Smart Charitable Tax Strategies

By: Mary Barnett, Enrolled Agent

When you align your charitable giving with smart tax strategies, the result could be a win-win situation.  Tax strategies are ways to use the provisions of the tax code to make the smartest financial decisions and often minimize taxes. Understanding the tax strategies related to charitable contributions can help you decide how much to give, what asset to give, and when to give, so that you can provide the maximum amount to charity and receive the top tax advantages for yourself. 

The first example is the donation of long-term appreciated assets, like stocks or mutual fund shares. Not only are you eligible to take an income tax deduction for the full market value of these securities, but you also could avoid capital gains tax if you would have sold those securities. 

Secondly, certain taxpayers may make direct IRA distributions to one or more of their favorite charities without having to include the distribution in gross income. The distributions are referred to as Qualified Charitable Distributions – or QCD.  A taxpayer may contribute up to $100,000 each year directly to charity.  In order to qualify as a QCD, the owner of the IRA must be at least 70 1/2 years old on the day of the transfer. The distribution will only qualify to the extent that it would have otherwise been includible in the gross income, and the transfer from the IRA to the charity must be a direct transfer.  Because these distributions are excluded from income, QCDs are more advantageous than taking a normal IRA distribution and then contributing such distribution later by cash or check to the charitable organization.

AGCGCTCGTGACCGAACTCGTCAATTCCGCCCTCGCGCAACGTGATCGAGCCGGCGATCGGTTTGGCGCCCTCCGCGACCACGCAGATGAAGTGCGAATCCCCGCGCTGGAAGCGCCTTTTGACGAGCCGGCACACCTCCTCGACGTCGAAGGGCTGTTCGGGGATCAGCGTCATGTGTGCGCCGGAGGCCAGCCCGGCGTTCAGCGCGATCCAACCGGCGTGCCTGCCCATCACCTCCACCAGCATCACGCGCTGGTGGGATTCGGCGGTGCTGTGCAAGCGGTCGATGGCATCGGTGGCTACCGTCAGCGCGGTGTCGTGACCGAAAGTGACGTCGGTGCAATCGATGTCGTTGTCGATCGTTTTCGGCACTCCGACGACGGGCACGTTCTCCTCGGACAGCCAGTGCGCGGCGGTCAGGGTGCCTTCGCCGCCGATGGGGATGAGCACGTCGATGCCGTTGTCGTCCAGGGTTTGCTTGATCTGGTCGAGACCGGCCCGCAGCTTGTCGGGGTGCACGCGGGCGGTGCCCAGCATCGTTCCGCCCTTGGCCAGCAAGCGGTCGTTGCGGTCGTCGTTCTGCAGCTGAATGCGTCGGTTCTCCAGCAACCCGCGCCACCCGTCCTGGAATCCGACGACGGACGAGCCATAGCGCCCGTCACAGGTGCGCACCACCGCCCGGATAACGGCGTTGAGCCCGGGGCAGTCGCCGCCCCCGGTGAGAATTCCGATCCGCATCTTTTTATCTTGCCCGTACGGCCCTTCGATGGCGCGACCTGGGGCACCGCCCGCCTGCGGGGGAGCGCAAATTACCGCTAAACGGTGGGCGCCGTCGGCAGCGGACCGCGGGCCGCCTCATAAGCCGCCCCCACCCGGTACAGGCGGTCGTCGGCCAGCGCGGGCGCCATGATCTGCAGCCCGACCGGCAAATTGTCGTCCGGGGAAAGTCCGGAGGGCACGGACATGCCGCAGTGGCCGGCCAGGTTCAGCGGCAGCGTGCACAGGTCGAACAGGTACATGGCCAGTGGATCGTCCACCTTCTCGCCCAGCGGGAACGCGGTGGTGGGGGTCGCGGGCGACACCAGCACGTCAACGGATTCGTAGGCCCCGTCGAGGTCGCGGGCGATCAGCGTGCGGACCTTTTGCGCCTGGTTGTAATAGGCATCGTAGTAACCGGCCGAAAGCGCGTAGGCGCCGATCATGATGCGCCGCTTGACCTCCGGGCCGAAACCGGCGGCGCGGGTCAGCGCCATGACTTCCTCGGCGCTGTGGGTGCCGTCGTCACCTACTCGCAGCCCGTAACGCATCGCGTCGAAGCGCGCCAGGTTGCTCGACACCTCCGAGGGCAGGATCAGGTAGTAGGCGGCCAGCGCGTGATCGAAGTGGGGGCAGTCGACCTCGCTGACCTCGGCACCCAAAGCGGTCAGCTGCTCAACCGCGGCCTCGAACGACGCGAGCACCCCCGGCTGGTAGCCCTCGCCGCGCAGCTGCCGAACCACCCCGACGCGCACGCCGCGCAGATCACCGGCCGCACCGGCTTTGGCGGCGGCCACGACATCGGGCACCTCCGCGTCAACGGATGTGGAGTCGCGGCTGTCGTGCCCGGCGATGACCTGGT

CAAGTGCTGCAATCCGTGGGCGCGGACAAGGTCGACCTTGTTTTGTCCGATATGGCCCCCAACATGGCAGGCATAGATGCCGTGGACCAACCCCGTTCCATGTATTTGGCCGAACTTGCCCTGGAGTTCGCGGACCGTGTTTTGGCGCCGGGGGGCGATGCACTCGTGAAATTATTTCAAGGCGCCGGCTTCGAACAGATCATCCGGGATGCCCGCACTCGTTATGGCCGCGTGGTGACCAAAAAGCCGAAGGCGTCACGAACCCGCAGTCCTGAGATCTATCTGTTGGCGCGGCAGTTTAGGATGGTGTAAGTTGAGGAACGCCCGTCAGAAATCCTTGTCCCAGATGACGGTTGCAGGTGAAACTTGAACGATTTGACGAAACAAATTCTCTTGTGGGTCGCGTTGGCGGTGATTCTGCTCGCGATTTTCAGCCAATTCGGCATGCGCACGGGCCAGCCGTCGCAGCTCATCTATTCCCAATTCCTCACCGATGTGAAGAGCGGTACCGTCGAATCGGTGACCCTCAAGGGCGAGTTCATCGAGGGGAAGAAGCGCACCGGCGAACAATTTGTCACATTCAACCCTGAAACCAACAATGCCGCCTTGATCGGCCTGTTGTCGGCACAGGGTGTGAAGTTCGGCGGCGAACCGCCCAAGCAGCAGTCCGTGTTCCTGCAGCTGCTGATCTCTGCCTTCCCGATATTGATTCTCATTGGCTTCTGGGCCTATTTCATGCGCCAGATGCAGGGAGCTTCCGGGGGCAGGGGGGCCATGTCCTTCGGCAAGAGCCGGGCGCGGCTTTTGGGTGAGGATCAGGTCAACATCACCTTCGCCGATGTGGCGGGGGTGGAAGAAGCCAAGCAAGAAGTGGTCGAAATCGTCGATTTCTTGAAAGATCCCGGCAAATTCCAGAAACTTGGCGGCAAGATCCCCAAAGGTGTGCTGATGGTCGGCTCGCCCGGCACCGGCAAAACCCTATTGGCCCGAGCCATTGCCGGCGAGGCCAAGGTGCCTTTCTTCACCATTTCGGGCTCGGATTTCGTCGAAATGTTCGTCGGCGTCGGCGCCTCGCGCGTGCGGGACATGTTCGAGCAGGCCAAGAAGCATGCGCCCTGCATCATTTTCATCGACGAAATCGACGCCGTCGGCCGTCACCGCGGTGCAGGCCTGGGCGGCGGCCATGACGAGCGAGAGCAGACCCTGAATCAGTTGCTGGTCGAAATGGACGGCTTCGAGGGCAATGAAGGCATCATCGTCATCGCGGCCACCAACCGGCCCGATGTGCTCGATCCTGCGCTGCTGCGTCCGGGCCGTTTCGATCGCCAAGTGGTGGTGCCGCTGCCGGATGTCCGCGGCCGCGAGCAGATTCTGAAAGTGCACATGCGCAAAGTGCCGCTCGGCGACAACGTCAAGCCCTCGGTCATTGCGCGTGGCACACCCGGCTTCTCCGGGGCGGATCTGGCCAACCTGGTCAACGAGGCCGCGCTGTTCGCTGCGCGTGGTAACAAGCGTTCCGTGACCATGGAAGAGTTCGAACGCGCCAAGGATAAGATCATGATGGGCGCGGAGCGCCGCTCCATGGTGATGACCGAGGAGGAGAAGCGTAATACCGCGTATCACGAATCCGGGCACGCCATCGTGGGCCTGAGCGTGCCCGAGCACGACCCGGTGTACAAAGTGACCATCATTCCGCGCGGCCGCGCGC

With a regular distribution that is included in income, income tax on Social Security benefits could increase, AGI limitations restricting itemized deductions could apply, and an increase in Medicare insurance premiums could be triggered. Another great benefit to a QCD is that the distribution reduces the taxable portion of the taxpayer's IRA dollar-for-dollar, and that the QCD also counts toward a taxpayer's required minimum distribution RMD.

There are many changes projected for 2018. If you have any questions regarding how these changes affect you, contact your CPA, EA or tax professional so that when you go to file your tax return – there will be no surprises.

To learn more, call (760) 777-7805.